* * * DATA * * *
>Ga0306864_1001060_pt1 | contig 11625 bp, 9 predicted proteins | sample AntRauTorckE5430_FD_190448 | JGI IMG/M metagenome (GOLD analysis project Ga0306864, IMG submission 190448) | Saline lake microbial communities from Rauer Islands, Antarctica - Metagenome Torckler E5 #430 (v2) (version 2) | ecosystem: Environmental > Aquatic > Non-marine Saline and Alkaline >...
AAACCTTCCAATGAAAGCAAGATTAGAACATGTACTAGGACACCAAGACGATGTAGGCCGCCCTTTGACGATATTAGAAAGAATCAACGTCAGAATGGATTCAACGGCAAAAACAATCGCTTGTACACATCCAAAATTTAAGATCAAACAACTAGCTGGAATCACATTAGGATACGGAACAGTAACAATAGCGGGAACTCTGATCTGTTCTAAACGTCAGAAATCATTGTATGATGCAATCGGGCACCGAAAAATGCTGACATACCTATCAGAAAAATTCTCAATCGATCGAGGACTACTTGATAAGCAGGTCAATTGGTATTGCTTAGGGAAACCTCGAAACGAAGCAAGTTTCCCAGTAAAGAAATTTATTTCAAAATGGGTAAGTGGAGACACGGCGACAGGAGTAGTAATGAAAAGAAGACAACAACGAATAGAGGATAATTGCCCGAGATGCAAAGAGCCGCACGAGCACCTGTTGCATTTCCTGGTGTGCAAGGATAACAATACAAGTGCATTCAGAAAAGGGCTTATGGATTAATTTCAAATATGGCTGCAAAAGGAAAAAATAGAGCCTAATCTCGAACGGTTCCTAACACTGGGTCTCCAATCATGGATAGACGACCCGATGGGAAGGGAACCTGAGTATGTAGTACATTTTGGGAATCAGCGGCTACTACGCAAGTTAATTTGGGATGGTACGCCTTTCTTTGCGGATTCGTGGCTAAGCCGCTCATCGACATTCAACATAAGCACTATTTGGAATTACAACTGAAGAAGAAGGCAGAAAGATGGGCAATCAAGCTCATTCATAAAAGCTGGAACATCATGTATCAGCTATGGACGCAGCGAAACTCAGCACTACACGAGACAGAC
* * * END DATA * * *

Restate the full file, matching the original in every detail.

>Ga0306864_1001060_pt1 | contig 11625 bp, 9 predicted proteins | sample AntRauTorckE5430_FD_190448 | JGI IMG/M metagenome (GOLD analysis project Ga0306864, IMG submission 190448) | Saline lake microbial communities from Rauer Islands, Antarctica - Metagenome Torckler E5 #430 (v2) (version 2) | ecosystem: Environmental > Aquatic > Non-marine Saline and Alkaline >...
AAACCTTCCAATGAAAGCAAGATTAGAACATGTACTAGGACACCAAGACGATGTAGGCCGCCCTTTGACGATATTAGAAAGAATCAACGTCAGAATGGATTCAACGGCAAAAACAATCGCTTGTACACATCCAAAATTTAAGATCAAACAACTAGCTGGAATCACATTAGGATACGGAACAGTAACAATAGCGGGAACTCTGATCTGTTCTAAACGTCAGAAATCATTGTATGATGCAATCGGGCACCGAAAAATGCTGACATACCTATCAGAAAAATTCTCAATCGATCGAGGACTACTTGATAAGCAGGTCAATTGGTATTGCTTAGGGAAACCTCGAAACGAAGCAAGTTTCCCAGTAAAGAAATTTATTTCAAAATGGGTAAGTGGAGACACGGCGACAGGAGTAGTAATGAAAAGAAGACAACAACGAATAGAGGATAATTGCCCGAGATGCAAAGAGCCGCACGAGCACCTGTTGCATTTCCTGGTGTGCAAGGATAACAATACAAGTGCATTCAGAAAAGGGCTTATGGATTAATTTCAAATATGGCTGCAAAAGGAAAAAATAGAGCCTAATCTCGAACGGTTCCTAACACTGGGTCTCCAATCATGGATAGACGACCCGATGGGAAGGGAACCTGAGTATGTAGTACATTTTGGGAATCAGCGGCTACTACGCAAGTTAATTTGGGATGGTACGCCTTTCTTTGCGGATTCGTGGCTAAGCCGCTCATCGACATTCAACATAAGCACTATTTGGAATTACAACTGAAGAAGAAGGCAGAAAGATGGGCAATCAAGCTCATTCATAAAAGCTGGAACATCATGTATCAGCTATGGACGCAGCGAAACTCAGCACTACACGAGACAGAC